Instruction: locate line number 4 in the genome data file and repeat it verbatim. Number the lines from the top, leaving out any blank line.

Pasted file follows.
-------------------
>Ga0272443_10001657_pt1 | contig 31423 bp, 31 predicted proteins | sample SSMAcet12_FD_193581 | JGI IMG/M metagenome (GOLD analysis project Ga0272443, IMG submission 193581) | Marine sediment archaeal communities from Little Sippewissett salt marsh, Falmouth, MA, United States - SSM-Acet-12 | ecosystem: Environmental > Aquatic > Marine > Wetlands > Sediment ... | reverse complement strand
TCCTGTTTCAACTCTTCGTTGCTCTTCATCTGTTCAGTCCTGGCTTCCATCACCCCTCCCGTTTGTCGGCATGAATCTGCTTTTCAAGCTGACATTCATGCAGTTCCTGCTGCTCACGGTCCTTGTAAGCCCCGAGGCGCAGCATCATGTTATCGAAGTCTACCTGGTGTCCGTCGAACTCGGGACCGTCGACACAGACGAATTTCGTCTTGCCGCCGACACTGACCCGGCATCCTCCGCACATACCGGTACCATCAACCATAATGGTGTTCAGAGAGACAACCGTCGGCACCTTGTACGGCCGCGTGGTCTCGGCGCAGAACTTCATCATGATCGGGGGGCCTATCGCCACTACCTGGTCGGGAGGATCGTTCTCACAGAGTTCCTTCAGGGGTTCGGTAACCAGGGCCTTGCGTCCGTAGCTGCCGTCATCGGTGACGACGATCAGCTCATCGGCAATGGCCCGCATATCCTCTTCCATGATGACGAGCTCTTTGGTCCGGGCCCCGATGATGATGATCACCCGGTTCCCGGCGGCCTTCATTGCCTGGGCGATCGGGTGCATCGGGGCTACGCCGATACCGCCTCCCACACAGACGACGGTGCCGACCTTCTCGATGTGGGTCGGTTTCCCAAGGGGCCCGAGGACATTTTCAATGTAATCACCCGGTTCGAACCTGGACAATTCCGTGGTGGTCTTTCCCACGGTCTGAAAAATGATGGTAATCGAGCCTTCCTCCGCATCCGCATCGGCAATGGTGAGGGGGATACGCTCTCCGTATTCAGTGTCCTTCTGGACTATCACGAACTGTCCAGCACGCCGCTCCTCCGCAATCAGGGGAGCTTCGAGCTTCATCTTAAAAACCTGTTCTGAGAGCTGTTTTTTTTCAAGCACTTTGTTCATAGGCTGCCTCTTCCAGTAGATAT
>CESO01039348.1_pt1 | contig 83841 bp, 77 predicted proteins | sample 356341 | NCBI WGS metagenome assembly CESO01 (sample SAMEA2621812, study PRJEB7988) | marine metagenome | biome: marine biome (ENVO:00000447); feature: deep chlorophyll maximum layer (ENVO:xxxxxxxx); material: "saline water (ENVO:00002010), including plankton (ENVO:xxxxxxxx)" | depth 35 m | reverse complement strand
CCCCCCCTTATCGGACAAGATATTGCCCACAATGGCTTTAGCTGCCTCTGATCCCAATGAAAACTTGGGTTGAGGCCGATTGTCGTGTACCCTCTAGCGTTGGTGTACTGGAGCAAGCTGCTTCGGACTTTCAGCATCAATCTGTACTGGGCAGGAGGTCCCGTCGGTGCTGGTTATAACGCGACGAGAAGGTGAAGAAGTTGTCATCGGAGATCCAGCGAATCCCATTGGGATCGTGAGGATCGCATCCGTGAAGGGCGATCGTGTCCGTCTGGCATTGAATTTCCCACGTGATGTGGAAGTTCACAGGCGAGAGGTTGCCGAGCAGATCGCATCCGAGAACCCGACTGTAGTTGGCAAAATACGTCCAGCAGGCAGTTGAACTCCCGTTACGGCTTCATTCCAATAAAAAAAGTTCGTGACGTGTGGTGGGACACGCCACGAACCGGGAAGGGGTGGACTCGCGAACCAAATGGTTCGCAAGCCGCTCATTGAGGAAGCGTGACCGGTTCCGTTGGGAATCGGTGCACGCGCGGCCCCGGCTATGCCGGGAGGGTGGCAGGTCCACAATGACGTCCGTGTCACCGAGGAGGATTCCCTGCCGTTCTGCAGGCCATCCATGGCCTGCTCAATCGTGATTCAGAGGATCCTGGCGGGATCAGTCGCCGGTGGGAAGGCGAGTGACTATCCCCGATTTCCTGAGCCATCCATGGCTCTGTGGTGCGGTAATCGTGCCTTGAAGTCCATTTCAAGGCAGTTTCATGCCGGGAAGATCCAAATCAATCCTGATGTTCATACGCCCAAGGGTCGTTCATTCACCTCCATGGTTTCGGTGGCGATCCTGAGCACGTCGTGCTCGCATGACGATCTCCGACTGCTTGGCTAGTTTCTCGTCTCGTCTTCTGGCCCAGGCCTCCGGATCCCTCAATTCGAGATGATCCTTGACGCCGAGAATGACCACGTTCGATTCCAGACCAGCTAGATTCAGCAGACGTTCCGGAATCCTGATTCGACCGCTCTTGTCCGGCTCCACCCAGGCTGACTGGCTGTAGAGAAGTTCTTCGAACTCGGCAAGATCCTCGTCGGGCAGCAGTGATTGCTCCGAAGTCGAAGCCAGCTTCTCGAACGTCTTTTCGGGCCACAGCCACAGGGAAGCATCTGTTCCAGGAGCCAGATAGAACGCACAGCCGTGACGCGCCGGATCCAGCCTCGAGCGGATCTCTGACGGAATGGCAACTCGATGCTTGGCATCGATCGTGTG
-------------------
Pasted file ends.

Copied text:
CCCCCCCTTATCGGACAAGATATTGCCCACAATGGCTTTAGCTGCCTCTGATCCCAATGAAAACTTGGGTTGAGGCCGATTGTCGTGTACCCTCTAGCGTTGGTGTACTGGAGCAAGCTGCTTCGGACTTTCAGCATCAATCTGTACTGGGCAGGAGGTCCCGTCGGTGCTGGTTATAACGCGACGAGAAGGTGAAGAAGTTGTCATCGGAGATCCAGCGAATCCCATTGGGATCGTGAGGATCGCATCCGTGAAGGGCGATCGTGTCCGTCTGGCATTGAATTTCCCACGTGATGTGGAAGTTCACAGGCGAGAGGTTGCCGAGCAGATCGCATCCGAGAACCCGACTGTAGTTGGCAAAATACGTCCAGCAGGCAGTTGAACTCCCGTTACGGCTTCATTCCAATAAAAAAAGTTCGTGACGTGTGGTGGGACACGCCACGAACCGGGAAGGGGTGGACTCGCGAACCAAATGGTTCGCAAGCCGCTCATTGAGGAAGCGTGACCGGTTCCGTTGGGAATCGGTGCACGCGCGGCCCCGGCTATGCCGGGAGGGTGGCAGGTCCACAATGACGTCCGTGTCACCGAGGAGGATTCCCTGCCGTTCTGCAGGCCATCCATGGCCTGCTCAATCGTGATTCAGAGGATCCTGGCGGGATCAGTCGCCGGTGGGAAGGCGAGTGACTATCCCCGATTTCCTGAGCCATCCATGGCTCTGTGGTGCGGTAATCGTGCCTTGAAGTCCATTTCAAGGCAGTTTCATGCCGGGAAGATCCAAATCAATCCTGATGTTCATACGCCCAAGGGTCGTTCATTCACCTCCATGGTTTCGGTGGCGATCCTGAGCACGTCGTGCTCGCATGACGATCTCCGACTGCTTGGCTAGTTTCTCGTCTCGTCTTCTGGCCCAGGCCTCCGGATCCCTCAATTCGAGATGATCCTTGACGCCGAGAATGACCACGTTCGATTCCAGACCAGCTAGATTCAGCAGACGTTCCGGAATCCTGATTCGACCGCTCTTGTCCGGCTCCACCCAGGCTGACTGGCTGTAGAGAAGTTCTTCGAACTCGGCAAGATCCTCGTCGGGCAGCAGTGATTGCTCCGAAGTCGAAGCCAGCTTCTCGAACGTCTTTTCGGGCCACAGCCACAGGGAAGCATCTGTTCCAGGAGCCAGATAGAACGCACAGCCGTGACGCGCCGGATCCAGCCTCGAGCGGATCTCTGACGGAATGGCAACTCGATGCTTGGCATCGATCGTGTG